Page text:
We're lucky to have the kid to translate.

Big Cuter tells me the same thing.  "Mom, your message is perfect. Your delivery, though....." I am Daddooooo when I get going on a topic, refusing to let go, a terrier with a chew toy in her mouth, endlessly swinging it side to side, repeating over and over the point I'm trying to get across. I know that if I say it with enough variation, enough nuance, enough passion, my point will be taken.

Not so much, it seems.

Sometimes it takes someone who's attached by love and time and genetics to break through the barriers and present the case in a way that can be heard by both sides.  Sometimes it takes a little girl with a connection to her daddy that is deep and personal and resonates in a way that I cannot imagine to tell him that 
Mom is so busy she doesn't need anything else to do.  
But you, Dad, you NEED a dog. 

Wednesday, November 13, 2013

How Am I Doing?

From time to time, friends on-line ask that question.  I'm never sure just what part of "I" ought to be answering.  Do they want to check in on my limp or my heart or my head?  It always feels like a real inquiry, more than the "Hi, how are ya?" passed between acquaintances on the line at the bagel store.  I don't know if the difference is at my end or theirs, but I feel it, nonetheless.

So, if you're wondering too, here's the answer: today I'm cranky, yesterday I was laughing, tomorrow will bring another interesting space to occupy.  It's a roller coaster, dependent on how the weather breaks, on who sends an email, on whether my body is cooperating or not.  It's never boring. It's never the same.

Myofascial release is a painful but wonderful form of massage.  It involves dry rubbing and deep pressure and bizarre positions on the table to enable the therapist to get right at the part she's targeting. I can feel unwindings and unravelings inside my leg as her hands palpate and drag and press.  I wonder if I'm going to be black and blue when I stand up. I wonder if I'll be able to stand up at all.  It's not the relaxing calmness of a swedish massage, not by a long shot.  It's work, for the masseuse and for me.

The results are a longer feeling leg and less tightness in the muscles and tendons and ligaments that are bunched up just below my hip bone.  They are very comfortable there, all atop one another, sticking and bulging and keeping me from the deep fold Pilates requires.  After the fascia are released, it's another story entirely.  There's an openess, an availability of movement, an absence of pressure that is remarkable.  It lasts for a few days, or perhaps I just get used to the feeling and decide that it's my new normal.  Whatever the reason, I am a new woman when I get off the table.

I'm seeing my Physical Therapist once every three or four weeks at this point.  I like those visits.  She has all these fancy degrees, and they comfort me as she nods, sagely, as I walk across the gym, carefully.  Her delight in my new-found ability to push off my damaged leg when it's behind me sends shivers of joy up my spine.  She smiles and I walk straighter and wider and taller.  My gait is still lumpy, but not as rocking and rolling as it was last summer.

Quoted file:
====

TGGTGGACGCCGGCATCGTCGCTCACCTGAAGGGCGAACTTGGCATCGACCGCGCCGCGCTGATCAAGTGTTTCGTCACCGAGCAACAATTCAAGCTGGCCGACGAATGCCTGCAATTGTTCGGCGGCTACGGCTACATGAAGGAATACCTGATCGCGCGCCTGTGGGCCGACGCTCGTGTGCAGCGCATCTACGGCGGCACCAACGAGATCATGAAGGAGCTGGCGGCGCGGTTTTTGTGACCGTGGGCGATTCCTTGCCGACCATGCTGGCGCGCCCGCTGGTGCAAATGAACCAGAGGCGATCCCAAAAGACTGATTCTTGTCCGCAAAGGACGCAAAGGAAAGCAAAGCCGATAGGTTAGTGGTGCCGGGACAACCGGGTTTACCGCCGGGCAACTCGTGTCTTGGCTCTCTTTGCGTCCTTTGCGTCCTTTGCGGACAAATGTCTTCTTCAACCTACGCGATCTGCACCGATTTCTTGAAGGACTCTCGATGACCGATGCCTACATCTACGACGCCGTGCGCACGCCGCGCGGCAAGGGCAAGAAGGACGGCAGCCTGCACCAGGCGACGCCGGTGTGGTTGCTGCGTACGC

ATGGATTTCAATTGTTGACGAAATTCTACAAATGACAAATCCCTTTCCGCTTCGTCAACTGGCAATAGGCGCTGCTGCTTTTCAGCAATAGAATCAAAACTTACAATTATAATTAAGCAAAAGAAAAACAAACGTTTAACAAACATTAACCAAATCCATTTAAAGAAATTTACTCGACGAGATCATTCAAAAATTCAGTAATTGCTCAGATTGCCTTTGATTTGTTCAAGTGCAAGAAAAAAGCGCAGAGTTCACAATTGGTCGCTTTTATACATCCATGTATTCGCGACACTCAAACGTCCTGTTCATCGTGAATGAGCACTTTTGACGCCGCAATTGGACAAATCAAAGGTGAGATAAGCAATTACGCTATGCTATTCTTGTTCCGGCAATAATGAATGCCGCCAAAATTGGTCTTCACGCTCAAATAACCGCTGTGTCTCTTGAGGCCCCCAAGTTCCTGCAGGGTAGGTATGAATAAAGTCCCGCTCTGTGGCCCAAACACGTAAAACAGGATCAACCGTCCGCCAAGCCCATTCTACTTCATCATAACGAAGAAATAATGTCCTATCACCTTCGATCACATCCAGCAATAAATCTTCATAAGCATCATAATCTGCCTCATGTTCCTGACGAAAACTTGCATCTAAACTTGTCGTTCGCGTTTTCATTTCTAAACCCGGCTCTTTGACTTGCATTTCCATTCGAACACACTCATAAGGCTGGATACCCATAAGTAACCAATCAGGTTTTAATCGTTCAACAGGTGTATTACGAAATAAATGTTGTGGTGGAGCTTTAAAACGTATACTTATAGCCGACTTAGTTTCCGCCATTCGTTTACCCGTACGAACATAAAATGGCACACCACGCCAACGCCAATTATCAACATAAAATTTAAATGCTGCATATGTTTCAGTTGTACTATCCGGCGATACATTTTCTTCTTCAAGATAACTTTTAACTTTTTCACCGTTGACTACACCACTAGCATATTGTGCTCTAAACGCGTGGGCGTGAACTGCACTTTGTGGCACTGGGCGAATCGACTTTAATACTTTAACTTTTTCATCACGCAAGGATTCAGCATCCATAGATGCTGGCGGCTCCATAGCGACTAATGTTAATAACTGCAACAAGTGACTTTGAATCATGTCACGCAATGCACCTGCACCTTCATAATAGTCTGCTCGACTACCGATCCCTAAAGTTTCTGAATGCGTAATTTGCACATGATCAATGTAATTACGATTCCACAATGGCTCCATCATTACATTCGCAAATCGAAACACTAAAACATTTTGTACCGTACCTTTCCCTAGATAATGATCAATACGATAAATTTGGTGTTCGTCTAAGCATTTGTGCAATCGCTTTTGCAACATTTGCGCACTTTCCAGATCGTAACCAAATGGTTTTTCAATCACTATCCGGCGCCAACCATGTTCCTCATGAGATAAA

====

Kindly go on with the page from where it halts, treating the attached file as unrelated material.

I don't need to hitch my hip to move forward. If I concentrate, I can glide it smoothly from directly beneath my sternum, using my abdominals for power and control.  I know, I know, you think that I ought to be walking with my legs and my glutes.  They are certainly a part of it, but the breathing keeps me on a metronomic pace, left-right-left-right, rather than left-ri..-left-ri...  Did you get my feeble attempt to describe in words the rapidity with which I remove my body weight from my damaged side?  

My ability to support myself with my right leg is improving, but not as rapidly as I would like.  I am allowed to complain about that, because it's within my control.  I am strong enough to go to the gym and use the leg machines and free weights and cables to strengthen and grow those butt muscles.  I just don't make myself go.  I'm not sure why; no one judges my light weights.  I hear encouragement and surprise at the progress my fellow gym rats notice. But for me, inside my own little self, there's that nagging voice telling me that I'm weak, I'm going to hurt myself, I can't do another rep...... and,for now, I don't have much success in silencing her.

I'm limping less.  That sentence can be read as encouraging or depressing.  I'm still limping and it's been nearly three years.  There's less of a limp than there was a year ago, when I thought I had plateaued forever.  I balance those two interpretations in my head every morning.  TBG asks "How's the leg?" and I know that he'll offer a hug and compassion if I need it.... but I don't want to need it.

I'm still hung up on what I want and what I have.  I can't have what I want the most, because Christina-Taylor isn't coming back. I can be in charge of those pieces of my recovery which require repetition and concentration and the simple act of doing it.  I don't give myself many breaks. I'm in the gym or the studio or on the playground path just about every day.